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V Singh

The Use of Phase Contrast Microscopy to Identify Bacteriuria and Hence Predict Cultures Indicative of Urinary Tract Infections

DOI: 
10.7727/wimj.2017.101
Synopsis: 
A study that supports the use of phase contrast microscopy as a reliable test with high sensitivity, specificity, positive and negative predictive values in the rapid diagnosis of urinary tract infections.

ABSTRACT

Objective: To determine whether phase contrast microscopy of uncentrifuged urine specimens could rapidly and accurately identify bacteriuria and predict microbiology culture results.

Methods: A prospective study was performed at the Clinical Microbiology Laboratory of the EWMSC, Trinidad. Urine samples were examined via phase contrast microscopy at the time of culture.

Accepted: 
13 Nov, 2017
Journal Sections: 
e-Published: 15 Nov, 2017

Disclaimer

Manuscripts that are Published Ahead of Print have been peer reviewed and accepted for publication by the Editorial Board of the West Indian Medical Journal. They may appear in their original format and may not be copy edited or formatted in the style guide of this Journal. While accepted manuscripts are not yet assigned a volume, issue or page numbers, they can be cited using the DOI and date of e-publication. See our Instructions for Authors on how to properly cite manuscripts at this stage. The contents of the manuscript may change before it is published in its final form. Manuscripts in this section will be removed once they have been issued to a volume and issue, but will still retain the DOI and date of e-publication.

Severe Gender Identity Disorder in a Patient with Salt Losing Congenital Adrenal Hyperplasia

DOI: 
10.7727/wimj.2016.206

INTRODUCTION

We highlight the case of a female patient who underwent masculinization both biologically as well as psycho-socially as a result of sub-optimal management of salt losing 21α-OHlyase deficiency form of congenital adrenal hyperplasia (CAH.) 

Accepted: 
14 Jun, 2016
PDF Attachment: 
Journal Sections: 
Journal Authors: 
e-Published: 14 Jul, 2016

Disclaimer

Manuscripts that are Published Ahead of Print have been peer reviewed and accepted for publication by the Editorial Board of the West Indian Medical Journal. They may appear in their original format and may not be copy edited or formatted in the style guide of this Journal. While accepted manuscripts are not yet assigned a volume, issue or page numbers, they can be cited using the DOI and date of e-publication. See our Instructions for Authors on how to properly cite manuscripts at this stage. The contents of the manuscript may change before it is published in its final form. Manuscripts in this section will be removed once they have been issued to a volume and issue, but will still retain the DOI and date of e-publication.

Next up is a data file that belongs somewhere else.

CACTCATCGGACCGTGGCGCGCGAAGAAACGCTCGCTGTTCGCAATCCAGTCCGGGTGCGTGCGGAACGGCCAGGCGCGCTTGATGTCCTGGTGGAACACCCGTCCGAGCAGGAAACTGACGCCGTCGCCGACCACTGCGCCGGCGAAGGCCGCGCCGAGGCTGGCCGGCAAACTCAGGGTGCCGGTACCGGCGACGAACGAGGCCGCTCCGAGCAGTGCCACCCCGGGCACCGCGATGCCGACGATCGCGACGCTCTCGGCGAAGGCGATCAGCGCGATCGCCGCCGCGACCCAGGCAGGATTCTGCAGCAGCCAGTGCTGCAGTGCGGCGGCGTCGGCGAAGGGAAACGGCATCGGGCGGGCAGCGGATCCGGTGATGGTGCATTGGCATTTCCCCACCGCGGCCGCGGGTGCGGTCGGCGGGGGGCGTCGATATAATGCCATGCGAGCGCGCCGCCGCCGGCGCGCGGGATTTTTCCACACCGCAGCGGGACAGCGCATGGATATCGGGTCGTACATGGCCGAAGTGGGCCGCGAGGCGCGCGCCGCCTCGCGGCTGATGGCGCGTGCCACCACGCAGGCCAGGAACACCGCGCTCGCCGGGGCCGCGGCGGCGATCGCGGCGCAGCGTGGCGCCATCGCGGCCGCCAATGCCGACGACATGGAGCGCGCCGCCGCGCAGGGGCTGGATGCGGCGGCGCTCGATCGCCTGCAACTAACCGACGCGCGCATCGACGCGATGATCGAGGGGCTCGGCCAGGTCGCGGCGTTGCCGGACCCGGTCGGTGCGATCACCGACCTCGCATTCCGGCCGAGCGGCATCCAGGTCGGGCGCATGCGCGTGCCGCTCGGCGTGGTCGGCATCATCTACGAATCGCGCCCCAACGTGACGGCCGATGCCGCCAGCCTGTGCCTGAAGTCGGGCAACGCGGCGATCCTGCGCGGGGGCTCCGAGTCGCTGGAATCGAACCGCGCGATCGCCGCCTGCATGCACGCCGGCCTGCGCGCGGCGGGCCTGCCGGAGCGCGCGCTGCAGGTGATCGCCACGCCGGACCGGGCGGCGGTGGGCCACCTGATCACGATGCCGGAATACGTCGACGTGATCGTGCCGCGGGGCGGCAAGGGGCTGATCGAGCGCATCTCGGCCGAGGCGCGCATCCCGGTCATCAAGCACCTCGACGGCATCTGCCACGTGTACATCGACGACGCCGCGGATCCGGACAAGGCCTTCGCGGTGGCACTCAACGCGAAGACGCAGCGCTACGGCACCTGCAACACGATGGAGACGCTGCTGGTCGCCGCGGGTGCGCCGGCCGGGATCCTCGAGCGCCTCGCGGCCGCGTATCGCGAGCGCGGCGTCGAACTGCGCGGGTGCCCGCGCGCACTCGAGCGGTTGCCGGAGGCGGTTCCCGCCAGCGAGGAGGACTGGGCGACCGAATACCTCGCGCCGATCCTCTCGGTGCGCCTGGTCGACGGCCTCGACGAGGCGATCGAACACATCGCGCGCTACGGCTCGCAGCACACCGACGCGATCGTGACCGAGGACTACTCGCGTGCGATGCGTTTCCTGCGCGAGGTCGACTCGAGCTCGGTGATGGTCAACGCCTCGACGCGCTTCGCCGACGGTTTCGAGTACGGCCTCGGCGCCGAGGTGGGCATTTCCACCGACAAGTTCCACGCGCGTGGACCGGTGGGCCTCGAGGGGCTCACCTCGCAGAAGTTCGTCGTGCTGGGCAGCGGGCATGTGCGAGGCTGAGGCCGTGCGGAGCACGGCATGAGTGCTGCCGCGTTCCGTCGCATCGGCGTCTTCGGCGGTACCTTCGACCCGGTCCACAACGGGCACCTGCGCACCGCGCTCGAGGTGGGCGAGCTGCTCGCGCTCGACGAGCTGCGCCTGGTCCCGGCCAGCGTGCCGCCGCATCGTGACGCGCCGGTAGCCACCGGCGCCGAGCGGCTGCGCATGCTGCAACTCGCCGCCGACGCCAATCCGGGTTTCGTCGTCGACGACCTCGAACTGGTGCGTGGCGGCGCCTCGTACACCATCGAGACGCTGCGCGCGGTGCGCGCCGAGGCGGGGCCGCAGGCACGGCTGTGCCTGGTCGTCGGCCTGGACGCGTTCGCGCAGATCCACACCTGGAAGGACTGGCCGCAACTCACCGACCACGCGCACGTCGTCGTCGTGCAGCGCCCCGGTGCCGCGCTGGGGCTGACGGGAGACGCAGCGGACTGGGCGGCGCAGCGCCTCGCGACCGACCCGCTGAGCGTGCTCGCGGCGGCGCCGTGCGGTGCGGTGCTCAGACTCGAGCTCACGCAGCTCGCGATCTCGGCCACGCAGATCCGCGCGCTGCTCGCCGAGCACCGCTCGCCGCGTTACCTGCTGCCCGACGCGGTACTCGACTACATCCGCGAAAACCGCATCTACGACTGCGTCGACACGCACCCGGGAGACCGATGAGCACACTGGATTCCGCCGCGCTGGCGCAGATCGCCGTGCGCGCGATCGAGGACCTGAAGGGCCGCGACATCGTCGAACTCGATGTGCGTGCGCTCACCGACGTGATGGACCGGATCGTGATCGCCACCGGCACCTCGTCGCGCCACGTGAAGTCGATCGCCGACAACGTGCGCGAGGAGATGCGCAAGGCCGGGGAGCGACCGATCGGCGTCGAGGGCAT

Glaucoma Diagnostics for the Clinician ‘OPEN YOUR EYES’ your Pivotal Role in Improving Glaucoma Care in our High Risk Population

DOI: 
10.7727/wimj.2016.090
Synopsis: 
Patients of Caribbean origins are known to have the highest prevalence of glaucoma globally. Despite this, patient awareness and education are low. Clinicians can help reduce the burden of blindness by the identification of high risk patients, an early referral to an ophthalmologist and by reinforcing modern glaucoma therapeutics both medically and surgically

ABSTRACT

Glaucoma is the world's leading cause of irreversible blindness. Despite this, up to 90% of patients in the developing world are under diagnosed.

Glaucoma-related blindness in the Caribbean is an eye opener. The earlier age, advanced optic neuropathy, rapid progression coupled with education and cultural barriers all make for a unique challenge.

Accepted: 
15 Jun, 2016
PDF Attachment: 
Journal Sections: 
Journal Authors: 
e-Published: 30 Jun, 2016

Disclaimer

Manuscripts that are Published Ahead of Print have been peer reviewed and accepted for publication by the Editorial Board of the West Indian Medical Journal. They may appear in their original format and may not be copy edited or formatted in the style guide of this Journal. While accepted manuscripts are not yet assigned a volume, issue or page numbers, they can be cited using the DOI and date of e-publication. See our Instructions for Authors on how to properly cite manuscripts at this stage. The contents of the manuscript may change before it is published in its final form. Manuscripts in this section will be removed once they have been issued to a volume and issue, but will still retain the DOI and date of e-publication.

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